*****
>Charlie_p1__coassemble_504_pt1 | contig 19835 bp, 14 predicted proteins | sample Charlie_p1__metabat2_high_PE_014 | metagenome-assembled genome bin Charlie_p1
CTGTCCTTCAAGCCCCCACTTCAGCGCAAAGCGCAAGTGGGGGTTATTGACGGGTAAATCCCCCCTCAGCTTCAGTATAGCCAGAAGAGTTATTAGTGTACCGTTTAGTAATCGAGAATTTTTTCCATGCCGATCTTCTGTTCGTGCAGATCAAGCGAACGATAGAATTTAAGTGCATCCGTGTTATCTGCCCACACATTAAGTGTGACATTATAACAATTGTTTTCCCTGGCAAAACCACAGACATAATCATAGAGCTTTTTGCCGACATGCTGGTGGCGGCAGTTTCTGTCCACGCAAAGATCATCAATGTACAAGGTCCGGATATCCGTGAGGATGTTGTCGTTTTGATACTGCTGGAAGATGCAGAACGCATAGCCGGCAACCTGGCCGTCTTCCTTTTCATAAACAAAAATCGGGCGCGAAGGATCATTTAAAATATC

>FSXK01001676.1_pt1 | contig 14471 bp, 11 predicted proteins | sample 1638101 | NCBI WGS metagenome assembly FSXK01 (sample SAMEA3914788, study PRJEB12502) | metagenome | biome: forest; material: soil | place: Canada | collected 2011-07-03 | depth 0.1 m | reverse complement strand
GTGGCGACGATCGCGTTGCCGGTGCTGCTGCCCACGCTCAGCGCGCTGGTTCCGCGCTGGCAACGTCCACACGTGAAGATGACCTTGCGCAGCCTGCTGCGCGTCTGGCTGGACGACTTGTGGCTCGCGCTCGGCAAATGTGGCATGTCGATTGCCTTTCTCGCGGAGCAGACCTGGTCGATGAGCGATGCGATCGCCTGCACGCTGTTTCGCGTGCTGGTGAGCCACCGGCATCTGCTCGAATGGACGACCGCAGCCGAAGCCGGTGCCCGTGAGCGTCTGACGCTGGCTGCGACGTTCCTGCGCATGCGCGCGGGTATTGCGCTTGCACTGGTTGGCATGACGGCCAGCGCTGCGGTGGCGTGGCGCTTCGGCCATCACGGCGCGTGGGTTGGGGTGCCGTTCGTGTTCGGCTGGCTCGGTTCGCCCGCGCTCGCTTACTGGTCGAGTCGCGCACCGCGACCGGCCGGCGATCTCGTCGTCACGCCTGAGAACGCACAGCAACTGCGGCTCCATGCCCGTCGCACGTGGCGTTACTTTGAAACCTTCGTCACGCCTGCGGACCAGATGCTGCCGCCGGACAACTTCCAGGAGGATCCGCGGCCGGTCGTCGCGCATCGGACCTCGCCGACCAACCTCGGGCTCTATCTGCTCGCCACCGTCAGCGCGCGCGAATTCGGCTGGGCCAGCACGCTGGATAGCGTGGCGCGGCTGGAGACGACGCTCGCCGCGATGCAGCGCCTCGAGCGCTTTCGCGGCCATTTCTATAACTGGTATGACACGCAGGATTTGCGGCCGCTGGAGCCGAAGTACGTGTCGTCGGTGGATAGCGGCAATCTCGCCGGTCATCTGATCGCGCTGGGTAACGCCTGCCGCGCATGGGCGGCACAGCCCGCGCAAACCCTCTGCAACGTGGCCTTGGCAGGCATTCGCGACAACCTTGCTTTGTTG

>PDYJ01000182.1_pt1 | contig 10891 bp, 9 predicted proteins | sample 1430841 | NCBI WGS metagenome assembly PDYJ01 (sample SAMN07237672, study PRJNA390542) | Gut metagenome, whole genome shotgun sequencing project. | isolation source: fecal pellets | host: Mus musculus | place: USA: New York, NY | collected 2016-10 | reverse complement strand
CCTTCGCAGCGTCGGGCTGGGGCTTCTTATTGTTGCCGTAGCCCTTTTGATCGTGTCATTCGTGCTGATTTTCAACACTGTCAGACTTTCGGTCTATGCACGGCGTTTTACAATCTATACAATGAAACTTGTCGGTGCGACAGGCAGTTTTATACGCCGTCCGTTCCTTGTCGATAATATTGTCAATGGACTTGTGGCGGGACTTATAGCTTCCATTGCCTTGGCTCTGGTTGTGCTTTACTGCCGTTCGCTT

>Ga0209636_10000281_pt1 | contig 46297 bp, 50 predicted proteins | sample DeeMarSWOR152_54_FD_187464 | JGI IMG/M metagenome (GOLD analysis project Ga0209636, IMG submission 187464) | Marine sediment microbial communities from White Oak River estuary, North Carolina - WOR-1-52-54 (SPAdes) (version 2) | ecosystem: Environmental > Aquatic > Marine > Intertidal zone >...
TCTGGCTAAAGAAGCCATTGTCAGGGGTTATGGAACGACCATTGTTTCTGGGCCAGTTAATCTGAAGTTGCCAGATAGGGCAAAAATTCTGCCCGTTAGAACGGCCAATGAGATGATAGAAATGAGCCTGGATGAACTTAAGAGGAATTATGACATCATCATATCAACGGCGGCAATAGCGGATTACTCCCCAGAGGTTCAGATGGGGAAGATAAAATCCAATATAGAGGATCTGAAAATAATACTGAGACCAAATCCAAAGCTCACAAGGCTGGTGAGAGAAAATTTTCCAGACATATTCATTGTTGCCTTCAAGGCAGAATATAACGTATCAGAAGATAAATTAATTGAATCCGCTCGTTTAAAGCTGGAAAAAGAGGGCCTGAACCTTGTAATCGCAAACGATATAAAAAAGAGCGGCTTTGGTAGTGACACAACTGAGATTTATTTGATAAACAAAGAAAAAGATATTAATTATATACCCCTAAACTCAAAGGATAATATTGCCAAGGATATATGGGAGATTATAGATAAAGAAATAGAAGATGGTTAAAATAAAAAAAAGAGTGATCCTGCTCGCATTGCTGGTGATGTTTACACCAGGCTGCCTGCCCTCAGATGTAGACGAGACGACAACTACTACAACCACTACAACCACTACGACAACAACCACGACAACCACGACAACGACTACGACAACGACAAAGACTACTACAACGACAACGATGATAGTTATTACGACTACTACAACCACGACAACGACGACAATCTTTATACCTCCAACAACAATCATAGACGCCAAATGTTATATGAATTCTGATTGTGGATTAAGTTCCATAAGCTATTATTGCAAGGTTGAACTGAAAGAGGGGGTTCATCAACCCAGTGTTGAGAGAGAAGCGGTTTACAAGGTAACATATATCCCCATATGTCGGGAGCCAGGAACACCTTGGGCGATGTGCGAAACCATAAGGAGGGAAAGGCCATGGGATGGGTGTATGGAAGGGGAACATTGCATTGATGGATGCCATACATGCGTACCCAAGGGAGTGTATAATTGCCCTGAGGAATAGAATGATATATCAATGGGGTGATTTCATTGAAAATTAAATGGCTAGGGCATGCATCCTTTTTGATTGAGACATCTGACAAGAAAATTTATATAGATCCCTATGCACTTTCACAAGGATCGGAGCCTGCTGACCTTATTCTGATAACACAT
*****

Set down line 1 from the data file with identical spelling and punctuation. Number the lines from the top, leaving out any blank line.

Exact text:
>Charlie_p1__coassemble_504_pt1 | contig 19835 bp, 14 predicted proteins | sample Charlie_p1__metabat2_high_PE_014 | metagenome-assembled genome bin Charlie_p1